Country houses for sale

Market Up, But Stamp Duty Bites

Property website Rightmove has again found house prices rising all over the UK, although the month-on-month pace has slowed.

From mid February to mid March, Rigthmove found the average property price went up from £201,600 to £203,399, a rise of 0.9%, and an indicator that people are willing to pay higher asking prices, despite some experts predicting a slowdown in the market while it readjusts itself.

Rightmove has also drawn particular attention to stamp duty this month, as it found only a mere 16% of properties on its books were priced below the stamp duty threshold of £120,000. ?The tax is now a mandatory cost of home ownership, as it is not a realistic option for purchasers to avoid it by being more selective in their criteria,? says the report.

Miles Shipside, commercial director of the company, said: ?You?d have thought that record prices and most buyers being caught by the stamp duty trap would have slowed the market. However, the need to put a roof over your head and lack of other options mean buyers are faced with no other realistic choice than to stretch themselves further if they can.?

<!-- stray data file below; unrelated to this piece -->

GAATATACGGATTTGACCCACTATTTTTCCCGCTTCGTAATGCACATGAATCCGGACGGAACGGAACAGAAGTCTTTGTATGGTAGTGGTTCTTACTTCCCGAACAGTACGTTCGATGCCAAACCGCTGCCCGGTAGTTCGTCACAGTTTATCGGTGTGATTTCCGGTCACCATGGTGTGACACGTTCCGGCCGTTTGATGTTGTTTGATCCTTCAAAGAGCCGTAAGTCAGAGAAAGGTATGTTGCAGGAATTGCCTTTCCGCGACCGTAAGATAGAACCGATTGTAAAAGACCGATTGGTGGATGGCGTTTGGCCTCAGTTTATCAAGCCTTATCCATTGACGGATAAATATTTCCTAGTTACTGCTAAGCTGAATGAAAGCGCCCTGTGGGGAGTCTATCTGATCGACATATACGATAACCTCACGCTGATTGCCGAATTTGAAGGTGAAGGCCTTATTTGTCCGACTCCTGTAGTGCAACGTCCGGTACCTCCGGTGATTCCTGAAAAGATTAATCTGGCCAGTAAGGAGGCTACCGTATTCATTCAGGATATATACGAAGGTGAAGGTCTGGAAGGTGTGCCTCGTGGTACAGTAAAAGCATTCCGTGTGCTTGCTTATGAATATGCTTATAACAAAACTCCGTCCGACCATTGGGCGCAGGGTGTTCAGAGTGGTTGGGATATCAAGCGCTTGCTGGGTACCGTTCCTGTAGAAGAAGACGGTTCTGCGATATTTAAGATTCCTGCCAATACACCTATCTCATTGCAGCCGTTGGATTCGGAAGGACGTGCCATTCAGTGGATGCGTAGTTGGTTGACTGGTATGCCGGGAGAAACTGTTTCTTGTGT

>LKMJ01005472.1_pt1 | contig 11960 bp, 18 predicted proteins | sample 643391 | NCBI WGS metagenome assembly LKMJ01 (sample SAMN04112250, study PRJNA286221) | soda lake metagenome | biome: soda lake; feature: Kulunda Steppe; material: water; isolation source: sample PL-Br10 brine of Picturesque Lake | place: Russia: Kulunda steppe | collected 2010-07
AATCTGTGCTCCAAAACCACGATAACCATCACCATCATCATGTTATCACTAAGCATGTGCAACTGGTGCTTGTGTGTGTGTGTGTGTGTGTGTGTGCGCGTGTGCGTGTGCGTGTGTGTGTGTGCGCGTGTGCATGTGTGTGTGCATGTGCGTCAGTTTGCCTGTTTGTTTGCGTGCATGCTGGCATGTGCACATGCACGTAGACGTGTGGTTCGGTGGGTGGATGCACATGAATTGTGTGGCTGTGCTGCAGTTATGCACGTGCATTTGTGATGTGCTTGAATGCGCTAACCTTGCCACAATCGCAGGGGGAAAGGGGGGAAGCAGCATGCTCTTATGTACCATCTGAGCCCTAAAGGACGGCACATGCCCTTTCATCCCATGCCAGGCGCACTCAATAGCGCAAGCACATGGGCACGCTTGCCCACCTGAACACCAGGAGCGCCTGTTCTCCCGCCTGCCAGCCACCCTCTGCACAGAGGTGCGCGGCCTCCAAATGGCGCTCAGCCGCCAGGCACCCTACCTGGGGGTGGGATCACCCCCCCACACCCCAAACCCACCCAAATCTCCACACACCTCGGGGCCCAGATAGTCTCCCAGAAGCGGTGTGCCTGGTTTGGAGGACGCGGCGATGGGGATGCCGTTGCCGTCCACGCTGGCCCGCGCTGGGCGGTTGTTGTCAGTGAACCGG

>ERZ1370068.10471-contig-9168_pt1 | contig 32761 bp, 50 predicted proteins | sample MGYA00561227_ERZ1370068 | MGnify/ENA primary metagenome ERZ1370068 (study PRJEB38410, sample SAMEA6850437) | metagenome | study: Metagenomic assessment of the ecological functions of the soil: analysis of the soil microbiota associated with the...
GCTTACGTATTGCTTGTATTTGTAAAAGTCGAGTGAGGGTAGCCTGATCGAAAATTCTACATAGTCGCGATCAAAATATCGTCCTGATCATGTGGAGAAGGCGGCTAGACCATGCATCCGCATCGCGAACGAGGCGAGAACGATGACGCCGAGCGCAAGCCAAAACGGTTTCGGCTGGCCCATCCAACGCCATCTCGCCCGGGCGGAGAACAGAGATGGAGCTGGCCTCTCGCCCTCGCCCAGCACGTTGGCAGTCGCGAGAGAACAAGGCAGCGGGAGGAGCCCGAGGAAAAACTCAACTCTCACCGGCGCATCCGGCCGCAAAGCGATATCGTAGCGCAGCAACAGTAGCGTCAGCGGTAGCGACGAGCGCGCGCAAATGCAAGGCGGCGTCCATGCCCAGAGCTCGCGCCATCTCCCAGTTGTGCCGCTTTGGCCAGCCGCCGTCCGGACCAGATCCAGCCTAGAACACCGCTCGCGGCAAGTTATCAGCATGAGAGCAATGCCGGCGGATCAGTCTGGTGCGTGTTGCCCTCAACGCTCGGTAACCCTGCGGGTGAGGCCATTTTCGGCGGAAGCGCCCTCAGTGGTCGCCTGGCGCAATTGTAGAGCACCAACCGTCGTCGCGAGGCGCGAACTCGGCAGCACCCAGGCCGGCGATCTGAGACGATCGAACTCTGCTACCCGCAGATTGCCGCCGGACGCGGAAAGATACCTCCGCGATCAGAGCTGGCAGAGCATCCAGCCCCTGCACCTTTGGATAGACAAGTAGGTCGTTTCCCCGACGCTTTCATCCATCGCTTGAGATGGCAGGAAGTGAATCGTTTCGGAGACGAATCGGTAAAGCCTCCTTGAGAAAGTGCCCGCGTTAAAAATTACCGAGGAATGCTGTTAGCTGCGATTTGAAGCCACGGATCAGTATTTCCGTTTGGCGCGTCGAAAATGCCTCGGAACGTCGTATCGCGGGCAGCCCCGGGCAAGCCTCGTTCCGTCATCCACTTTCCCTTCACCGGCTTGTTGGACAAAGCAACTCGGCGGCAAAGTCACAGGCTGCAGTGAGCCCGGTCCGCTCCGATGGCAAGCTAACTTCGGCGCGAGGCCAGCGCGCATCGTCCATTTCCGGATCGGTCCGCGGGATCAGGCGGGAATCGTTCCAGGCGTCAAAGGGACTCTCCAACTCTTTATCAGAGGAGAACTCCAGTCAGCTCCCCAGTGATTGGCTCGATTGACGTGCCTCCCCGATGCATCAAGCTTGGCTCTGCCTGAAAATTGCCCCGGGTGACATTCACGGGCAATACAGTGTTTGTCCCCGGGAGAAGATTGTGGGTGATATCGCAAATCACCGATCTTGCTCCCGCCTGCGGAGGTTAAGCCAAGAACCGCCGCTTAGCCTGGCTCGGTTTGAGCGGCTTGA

If stamp duty were to be adjusted to make it realistic for most first-time buyers to be able to avoid paying the tax, the new rate would have to be set at £166,000 by the Government, Rightmove calculated.

It predicts that levels of wage increases are going to determine how the market performs for the rest of the year, as there are signs that affordability is now becoming an issue, as bourne out by the fact that house price inflation slowed in March, down from 2.7% in February.

Mr Shipside continued: ?After several months of confidence building activity, it could be that we are entering a period of stability. We expect prices to fluctuate within a fairly narrow range according to local supply and demand, with the exception of the south, where there has been a disproportionate increase in disposable income.?

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